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News Release

   PO 360
   Trenton, NJ 08625-0360

   For Release:
  June 19, 2002


Clifton R. Lacy, M.D.

For Further Information Contact:
DHSS - Dennis McGowan: 609-984-7160
DEP - Elaine Makatura: 609-292-9289
State Police - Capt. Kevin Hayden: 609-538-6051

State Unveils Potassium Iodide Distribution Plan

TRENTON - Health, Environmental Protection and State Police officials today unveiled New Jersey's plan for distributing potassium iodide to people living, working or visiting areas within 10 miles of the state's four nuclear generating stations.

The plan calls for distributing a one-day supply of potassium iodide, scientifically referred to as KI, to all interested residents and workers in Cumberland, Ocean and Salem Counties within 10 miles of the nuclear power plants in Ocean and Salem Counties - the Emergency Planning Zones (EPZs). Public education and distribution sessions will be held in the counties beginning in mid-July, the target date for distributing the one-day KI supply.

KI offers a degree of cancer protection to the thyroid gland in cases of a release and exposure to radioactive iodine. If taken before or shortly after radiological exposure, potassium iodide blocks the thyroid gland's ability to absorb radioactive iodine.

Under the plan unveiled today, the pills will also be available at designated locations in Ocean, Salem and Cumberland Counties to be given to visitors, residents and workers in the event of a radiological release. As an interim measure, reserve stockpiles of the pills that can be moved quickly within the affected counties or any area of the state have been established.

The plan was developed by an inter-agency workgroup and members of the Medical Emergency and Disaster Prevention and Response Expert Panel (MEDPREP), a group of top New Jersey health experts formed in November by then Governor-elect James E. McGreevey to ensure the state's health care system is prepared to effectively respond to acts of terrorism, disease outbreaks, natural disasters and other emergencies.

"We have made KI an integral part of our comprehensive emergency prevention and response plan because it has proven health benefits and limited risk," said Health and Senior Services Commissioner Clifton R. Lacy, M.D. "Our hope is that we will never have to use the pills, but we are now prepared should the need arise."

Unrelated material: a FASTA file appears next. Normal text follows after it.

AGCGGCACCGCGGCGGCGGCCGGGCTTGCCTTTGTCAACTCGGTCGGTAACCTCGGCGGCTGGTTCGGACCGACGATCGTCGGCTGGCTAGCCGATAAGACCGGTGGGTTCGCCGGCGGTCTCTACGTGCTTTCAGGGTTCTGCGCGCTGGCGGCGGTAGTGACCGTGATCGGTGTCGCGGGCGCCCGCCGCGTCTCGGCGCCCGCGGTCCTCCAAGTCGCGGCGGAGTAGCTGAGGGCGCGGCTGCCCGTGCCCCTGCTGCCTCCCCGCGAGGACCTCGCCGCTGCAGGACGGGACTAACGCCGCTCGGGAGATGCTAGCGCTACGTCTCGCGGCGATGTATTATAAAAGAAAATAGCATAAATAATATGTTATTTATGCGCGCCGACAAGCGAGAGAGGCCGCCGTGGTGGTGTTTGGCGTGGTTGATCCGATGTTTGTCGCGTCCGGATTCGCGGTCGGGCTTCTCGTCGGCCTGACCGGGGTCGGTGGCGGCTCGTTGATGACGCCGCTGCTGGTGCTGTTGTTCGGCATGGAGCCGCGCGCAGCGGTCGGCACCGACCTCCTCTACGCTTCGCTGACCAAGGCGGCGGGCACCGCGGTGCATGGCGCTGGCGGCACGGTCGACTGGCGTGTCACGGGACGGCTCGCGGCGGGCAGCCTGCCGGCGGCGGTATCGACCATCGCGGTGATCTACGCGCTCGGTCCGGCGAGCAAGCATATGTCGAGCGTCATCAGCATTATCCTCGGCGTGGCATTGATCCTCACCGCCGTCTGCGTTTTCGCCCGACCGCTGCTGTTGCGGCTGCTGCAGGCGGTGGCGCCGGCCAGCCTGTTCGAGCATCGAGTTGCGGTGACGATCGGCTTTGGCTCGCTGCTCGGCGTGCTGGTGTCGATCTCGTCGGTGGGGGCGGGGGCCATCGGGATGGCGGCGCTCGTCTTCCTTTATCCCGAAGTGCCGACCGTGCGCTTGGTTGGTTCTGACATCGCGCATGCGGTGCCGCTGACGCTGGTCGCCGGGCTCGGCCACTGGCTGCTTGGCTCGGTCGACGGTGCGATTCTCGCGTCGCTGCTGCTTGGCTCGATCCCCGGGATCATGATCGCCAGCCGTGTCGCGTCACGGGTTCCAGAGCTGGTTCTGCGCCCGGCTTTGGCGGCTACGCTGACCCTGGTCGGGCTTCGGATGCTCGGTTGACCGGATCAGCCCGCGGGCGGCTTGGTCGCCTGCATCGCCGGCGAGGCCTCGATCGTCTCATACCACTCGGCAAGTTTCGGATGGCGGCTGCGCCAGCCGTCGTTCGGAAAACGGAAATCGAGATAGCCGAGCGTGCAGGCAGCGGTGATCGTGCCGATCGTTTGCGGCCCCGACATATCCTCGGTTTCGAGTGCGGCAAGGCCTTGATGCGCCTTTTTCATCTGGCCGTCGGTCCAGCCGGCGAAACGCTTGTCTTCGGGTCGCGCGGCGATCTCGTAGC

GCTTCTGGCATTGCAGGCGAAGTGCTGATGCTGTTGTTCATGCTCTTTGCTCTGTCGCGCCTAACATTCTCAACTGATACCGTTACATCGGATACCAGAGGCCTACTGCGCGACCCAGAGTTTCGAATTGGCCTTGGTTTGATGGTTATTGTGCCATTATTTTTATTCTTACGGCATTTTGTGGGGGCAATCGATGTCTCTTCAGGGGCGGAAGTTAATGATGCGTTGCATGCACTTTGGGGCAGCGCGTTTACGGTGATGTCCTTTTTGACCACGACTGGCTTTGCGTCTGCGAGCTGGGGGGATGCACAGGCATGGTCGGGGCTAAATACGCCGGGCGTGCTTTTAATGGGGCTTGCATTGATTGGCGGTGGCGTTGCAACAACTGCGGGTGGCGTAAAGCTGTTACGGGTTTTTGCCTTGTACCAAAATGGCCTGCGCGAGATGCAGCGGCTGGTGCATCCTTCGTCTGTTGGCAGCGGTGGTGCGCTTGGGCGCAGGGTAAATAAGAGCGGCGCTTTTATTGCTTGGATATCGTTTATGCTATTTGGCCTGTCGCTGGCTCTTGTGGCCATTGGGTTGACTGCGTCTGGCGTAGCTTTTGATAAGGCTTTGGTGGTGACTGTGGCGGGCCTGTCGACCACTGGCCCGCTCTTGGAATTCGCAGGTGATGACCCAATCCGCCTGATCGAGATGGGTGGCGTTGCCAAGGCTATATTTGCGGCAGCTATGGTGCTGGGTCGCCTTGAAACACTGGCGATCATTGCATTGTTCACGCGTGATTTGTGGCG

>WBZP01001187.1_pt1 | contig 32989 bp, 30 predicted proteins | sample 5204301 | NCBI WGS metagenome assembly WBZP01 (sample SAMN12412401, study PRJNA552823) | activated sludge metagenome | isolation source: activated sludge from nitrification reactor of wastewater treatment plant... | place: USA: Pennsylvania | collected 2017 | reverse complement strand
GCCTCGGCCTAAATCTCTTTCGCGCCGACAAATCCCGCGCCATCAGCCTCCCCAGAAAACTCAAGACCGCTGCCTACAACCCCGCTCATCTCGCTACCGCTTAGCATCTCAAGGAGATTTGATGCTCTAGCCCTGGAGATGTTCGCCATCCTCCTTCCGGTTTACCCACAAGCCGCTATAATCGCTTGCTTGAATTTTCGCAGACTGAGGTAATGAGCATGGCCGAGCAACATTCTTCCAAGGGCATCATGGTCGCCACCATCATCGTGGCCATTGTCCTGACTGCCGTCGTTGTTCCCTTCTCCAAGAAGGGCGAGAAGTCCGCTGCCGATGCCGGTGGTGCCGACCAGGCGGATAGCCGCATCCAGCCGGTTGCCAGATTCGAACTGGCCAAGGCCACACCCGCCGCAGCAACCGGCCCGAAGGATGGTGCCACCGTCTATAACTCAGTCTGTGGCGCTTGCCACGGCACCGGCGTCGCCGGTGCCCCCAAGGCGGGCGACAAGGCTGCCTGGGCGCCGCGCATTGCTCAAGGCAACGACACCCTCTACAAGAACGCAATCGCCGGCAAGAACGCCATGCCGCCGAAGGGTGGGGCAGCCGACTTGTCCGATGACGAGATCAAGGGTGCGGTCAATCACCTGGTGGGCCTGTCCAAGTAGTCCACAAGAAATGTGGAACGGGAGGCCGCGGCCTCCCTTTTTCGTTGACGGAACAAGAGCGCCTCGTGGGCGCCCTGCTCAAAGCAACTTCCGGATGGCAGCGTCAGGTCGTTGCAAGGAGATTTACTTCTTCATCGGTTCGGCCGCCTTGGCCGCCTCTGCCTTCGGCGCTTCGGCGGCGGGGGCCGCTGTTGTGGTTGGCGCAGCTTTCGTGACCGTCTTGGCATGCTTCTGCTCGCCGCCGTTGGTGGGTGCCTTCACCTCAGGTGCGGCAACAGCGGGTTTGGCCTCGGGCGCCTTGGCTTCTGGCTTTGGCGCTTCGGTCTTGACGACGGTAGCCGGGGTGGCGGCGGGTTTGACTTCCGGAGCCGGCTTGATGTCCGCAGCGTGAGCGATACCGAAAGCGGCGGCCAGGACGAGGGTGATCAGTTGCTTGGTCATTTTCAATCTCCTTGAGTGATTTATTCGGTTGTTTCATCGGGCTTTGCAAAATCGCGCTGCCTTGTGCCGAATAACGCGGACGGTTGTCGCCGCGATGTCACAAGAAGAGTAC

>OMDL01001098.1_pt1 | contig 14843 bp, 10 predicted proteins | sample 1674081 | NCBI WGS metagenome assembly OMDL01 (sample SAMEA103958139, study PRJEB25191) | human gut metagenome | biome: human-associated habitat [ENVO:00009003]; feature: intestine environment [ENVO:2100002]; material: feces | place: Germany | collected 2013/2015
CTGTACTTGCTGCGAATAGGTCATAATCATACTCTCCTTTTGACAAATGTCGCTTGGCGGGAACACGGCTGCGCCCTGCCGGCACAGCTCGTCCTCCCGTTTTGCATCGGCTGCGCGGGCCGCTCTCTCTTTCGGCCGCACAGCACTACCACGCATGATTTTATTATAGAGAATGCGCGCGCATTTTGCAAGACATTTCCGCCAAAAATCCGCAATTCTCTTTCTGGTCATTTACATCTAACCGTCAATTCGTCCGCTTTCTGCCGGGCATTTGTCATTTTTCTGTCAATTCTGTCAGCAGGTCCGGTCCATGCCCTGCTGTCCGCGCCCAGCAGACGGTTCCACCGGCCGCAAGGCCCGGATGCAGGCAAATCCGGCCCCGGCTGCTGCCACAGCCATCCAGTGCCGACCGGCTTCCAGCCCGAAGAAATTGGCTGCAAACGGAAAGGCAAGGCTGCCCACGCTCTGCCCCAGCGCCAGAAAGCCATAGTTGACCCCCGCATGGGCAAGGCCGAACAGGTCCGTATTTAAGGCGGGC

Dr. Lacy added, "Distributing KI pills now is strictly a preparedness measure. We are not responding to any imminent danger or threat."

"Making KI pills available provides an added level of protection to the at risk population in a worst-case scenario during evacuation," said Bradley M. Campbell, DEP Commissioner. "I applaud Commissioner Lacy's foresight and will continue to work with the Department to protect our citizens."

Captain Kevin Hayden, Deputy State Director, State Office of Emergency Management, Division of State Police, said "that the State Office of Emergency Management in cooperation with allied state agencies will continue our long standing cooperative efforts with Federal, County and local officials with regard to the planning, training and exercising requirements of this policy. We will continue outreach efforts to the affected utilities, government officials, and citizens in the Emergency Protective Zones to assure an effective and comprehensive implementation of this policy."

New Jersey currently has a supply of 722,000 KI pills, which it received free-of-charge from the Nuclear Regulatory Commission in April. The State will be working with local and county officials to publicize the KI distribution schedule.

In total, 33 states and 1 Native American nation within 10-mile EPZs around nuclear power plants were offered a supply of KI by the Nuclear Regulatory Commission. The pills were made available at no charge to states on a first-come, first-serve basis. New Jersey was the 11th state to accept the offer.

"KI pills are not a panacea," said Dr. Lacy. "While the pills offer protection of the thyroid from radioactive iodine, they offer no protection to the body from other injuries due to radiation exposure. Evacuation and sheltering are the primary modes of protection in a radiological emergency."

The Office of Emergency Management within the Division of State Police, in collaboration with the Departments of Health and Senior Services and Environmental Protection and county and local health and emergency management officials, will manage New Jersey's KI distribution plan.

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Note: KI pills are being made available to residents and workers in the following municipalities that encompass the 10-mile EPZs: Greenwich and Stow Creek in Cumberland County; Elsinboro, Lower Alloways Creek, Mannington, Quinton, Pennsville and Salem City in Salem County; and Barnegat, Barnegat Light, Beachwood, Berkeley, Dover, Harvey Cedars, Island Heights, Lacey, Long Beach, Pine Beach, Ocean, Ocean Gate, Seaside Park, Ship Bottom, South Toms River, Stafford and Surf City in Ocean County.

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Department of Health and Senior Services
P. O. Box 360
Trenton, NJ 08625-0360

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